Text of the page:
DURHAM, N.C. — The question was half-joking, but the answer was serious.
Following No.10 Clemson’s 56-20 demolition of Duke Saturday night, a reporter asked junior quarterback Tajh Boyd if he was upset about missing the program’s single-game total offense record.
The Tigers had a fantastic night, scoring on their first five possessions and rolling up 718 yards of total offense, 37 behind the all-time record set in an 82-24 win over Wake Forest in 1981.
“I was disappointed,” Boyd said.
That’s Chad Morris’ mindset at work. A terrific night – a night that could’ve been even better if Morris hadn’t taken his foot off the gas in the fourth quarter – brought reason, although slight, for disappointment.
Morris is always pushing the Tigers’ offense for more, a feeling that permeates throughout the roster as Dabo Swinney’s fourth full season at the program’s helm hits the homestretch. Clemson is a top-10 team, 8-1 overall, 5-1 in ACC play with a regular season-ending three-game homestand against Maryland, N.C. State and South Carolina ahead.
This team is taking care of business in impressive fashion, and November looks far different than the disaster that unfolded a year ago. Here are five things we learned from Clemson 56, Duke 20:
1. The mindset is right: Over the past few years, national pundits have coined a term called “Clemsoning”: i.e., losing a game to an inferior opponent at the worst possible time. Tommy Bowden made it an art form, and Swinney made contributions as well, like 2009’s loss at Maryland and last November’s whipping at N.C. State’s hands.
Clemsoning has yet to make an appearance this fall. Following at times-dicey wins over Boston College and Georgia Tech (by an average of 15 points), Clemson whipped Virginia Tech by three touchdowns despite its worst offensive day of Morris’ tenure, belted Wake Forest by 29 and sliced and diced the bowl-eligible Blue Devils. Swinney talks about “playing to a standard,” and right now, that standard is high.
2. Watch DeAndre Hopkins while you can: In the fourth quarter, a group of fans chanted “One more year!” at junior wide receiver DeAndre Hopkins, who had four catches for 128 yards and three touchdowns (five, 45 and 58 yards). He set Clemson’s career touchdown record (with 22), the single-season touchdown mark (with 13) and now has 62 receptions for 1,037 yards on the season. And he made it look easy against the Blue Devils’ secondary.
Hopkins has excellent speed, athleticism and hands, and he has little left to prove; with 82 yards against Maryland, he’ll pass his late uncle Terry Smith and Aaron Kelly for Clemson’s career receiving yardage mark. He’d be a likely early-round pick in next April’s NFL draft, and it’s hard to imagine him passing that up. With three more home games left, advice to Clemson fans: savor the “Nuuuuk” chants while you can.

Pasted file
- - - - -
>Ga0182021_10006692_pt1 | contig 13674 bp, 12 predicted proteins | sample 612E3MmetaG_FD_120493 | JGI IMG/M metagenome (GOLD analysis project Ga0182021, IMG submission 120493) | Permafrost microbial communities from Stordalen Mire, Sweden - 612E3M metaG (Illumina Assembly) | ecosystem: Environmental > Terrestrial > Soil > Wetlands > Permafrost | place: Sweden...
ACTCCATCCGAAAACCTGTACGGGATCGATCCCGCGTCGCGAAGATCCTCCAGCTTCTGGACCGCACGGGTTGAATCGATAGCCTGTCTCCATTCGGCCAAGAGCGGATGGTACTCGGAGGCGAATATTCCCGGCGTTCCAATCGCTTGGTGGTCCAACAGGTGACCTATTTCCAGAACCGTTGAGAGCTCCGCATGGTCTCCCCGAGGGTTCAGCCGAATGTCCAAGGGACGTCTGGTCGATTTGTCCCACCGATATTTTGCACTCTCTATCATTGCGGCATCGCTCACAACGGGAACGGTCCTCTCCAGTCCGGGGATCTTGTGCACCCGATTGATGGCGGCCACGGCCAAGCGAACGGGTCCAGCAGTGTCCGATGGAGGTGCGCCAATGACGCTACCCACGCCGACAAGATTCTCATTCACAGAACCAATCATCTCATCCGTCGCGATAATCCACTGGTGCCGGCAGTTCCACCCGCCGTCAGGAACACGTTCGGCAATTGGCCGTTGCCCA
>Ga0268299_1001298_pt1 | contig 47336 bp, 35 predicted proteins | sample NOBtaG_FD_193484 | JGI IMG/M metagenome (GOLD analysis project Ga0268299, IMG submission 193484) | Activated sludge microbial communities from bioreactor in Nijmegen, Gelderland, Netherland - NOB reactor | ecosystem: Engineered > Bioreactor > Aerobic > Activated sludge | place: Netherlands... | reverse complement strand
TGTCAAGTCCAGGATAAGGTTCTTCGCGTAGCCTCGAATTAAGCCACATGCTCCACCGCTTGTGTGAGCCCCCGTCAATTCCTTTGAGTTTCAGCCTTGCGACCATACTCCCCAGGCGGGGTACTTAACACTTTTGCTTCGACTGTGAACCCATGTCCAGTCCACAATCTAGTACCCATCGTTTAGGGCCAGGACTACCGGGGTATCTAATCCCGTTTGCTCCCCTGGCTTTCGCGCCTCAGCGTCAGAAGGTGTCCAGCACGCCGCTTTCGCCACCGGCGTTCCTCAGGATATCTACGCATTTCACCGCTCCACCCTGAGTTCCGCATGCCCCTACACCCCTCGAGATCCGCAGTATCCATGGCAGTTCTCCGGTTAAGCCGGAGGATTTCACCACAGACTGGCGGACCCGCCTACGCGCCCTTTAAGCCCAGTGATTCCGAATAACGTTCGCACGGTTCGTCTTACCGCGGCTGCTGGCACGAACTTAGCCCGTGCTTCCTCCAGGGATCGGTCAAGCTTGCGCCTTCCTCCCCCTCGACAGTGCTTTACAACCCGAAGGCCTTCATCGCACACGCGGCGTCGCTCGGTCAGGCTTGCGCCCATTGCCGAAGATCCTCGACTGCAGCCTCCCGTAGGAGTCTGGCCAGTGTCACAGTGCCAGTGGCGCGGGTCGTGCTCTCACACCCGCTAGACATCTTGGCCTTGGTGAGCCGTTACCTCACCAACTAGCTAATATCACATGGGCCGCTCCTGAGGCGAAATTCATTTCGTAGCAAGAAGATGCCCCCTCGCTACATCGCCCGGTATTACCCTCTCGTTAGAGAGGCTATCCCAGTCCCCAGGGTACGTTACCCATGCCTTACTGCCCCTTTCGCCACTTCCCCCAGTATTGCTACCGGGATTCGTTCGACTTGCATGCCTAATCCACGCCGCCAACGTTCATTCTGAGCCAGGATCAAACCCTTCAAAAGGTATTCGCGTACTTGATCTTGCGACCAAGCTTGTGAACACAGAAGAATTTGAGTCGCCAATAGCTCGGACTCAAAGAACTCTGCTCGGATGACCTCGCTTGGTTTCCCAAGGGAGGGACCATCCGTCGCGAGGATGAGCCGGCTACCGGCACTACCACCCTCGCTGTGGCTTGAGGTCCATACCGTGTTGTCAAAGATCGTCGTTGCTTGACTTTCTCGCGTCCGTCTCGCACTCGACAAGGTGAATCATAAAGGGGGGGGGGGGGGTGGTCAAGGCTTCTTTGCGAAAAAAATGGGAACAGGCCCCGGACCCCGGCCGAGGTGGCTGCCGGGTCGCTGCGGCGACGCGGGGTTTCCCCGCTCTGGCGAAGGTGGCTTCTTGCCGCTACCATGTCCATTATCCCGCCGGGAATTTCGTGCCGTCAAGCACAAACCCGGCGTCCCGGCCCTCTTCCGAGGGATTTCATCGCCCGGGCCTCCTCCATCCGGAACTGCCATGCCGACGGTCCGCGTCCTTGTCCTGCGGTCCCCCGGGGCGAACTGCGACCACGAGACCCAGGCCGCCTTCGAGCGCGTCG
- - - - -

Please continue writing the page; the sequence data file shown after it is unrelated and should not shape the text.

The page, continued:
3. The run game is just fine: Clemson piled up 300 passing and rushing yards in a single game for the second time in program history: the first was in 2007 against Central Michigan. The ground game flourished even without senior tailback Andre Ellington, who tweaked a hamstring on a game-opening 26-yard run and didn’t return. Backups Rod McDowell and D.J. Howard combined for 148 yards and a touchdown on 26 carries, and Boyd had 72 yards and a touchdown on nine carries. Even little-used freshman Zac Brooks got in on the fun with 12 carries for a career-best 67 yards. An offensive line that struggled at times against Wake Forest was physical and mashing following a Morris challenge
4. The defense continues to make progress: Following solid games against Virginia Tech and Wake Forest, Duke’s spread passing attack was expected to provide the biggest challenge yet for an improving defense and beat-up secondary. Senior Sean Renfree completed 23 of 39 passes for 240 yards, including a 77-yard touchdown to Jamison Crowder, who toasted senior corner Xavier Brewer on a post route. But the Blue Devils scored only three points in the second half, and Clemson got sacks from sophomores Grady Jarrett, Tavaris Barnes, Vic Beasley and Grady Jarrett. They aren’t world-beaters yet, but Brent Venables’ first season has shown marked improvement.
5. This offense will be record-breaking: Saturday marked Clemson’s eighth consecutive game scoring at least 37 points, an ACC record. The Tigers are averaging 42.7 points per game, which would be a program record; they averaged 37 per game back in 1900. At this point, it’s easier to say which records they aren’t on pace to break as the ones that they are. They’re set to break records in plays, points, total offense, touchdowns, third-down conversion, first downs, completion percentage, pass efficiency, passing yards and touchdown passes per game. Morris’ $1.3 million annual salary – the nation’s top assistant contract – looks like a bargain. Boyd is spreading the ball around, it is clicking on all cylinders and it only appears to be getting better.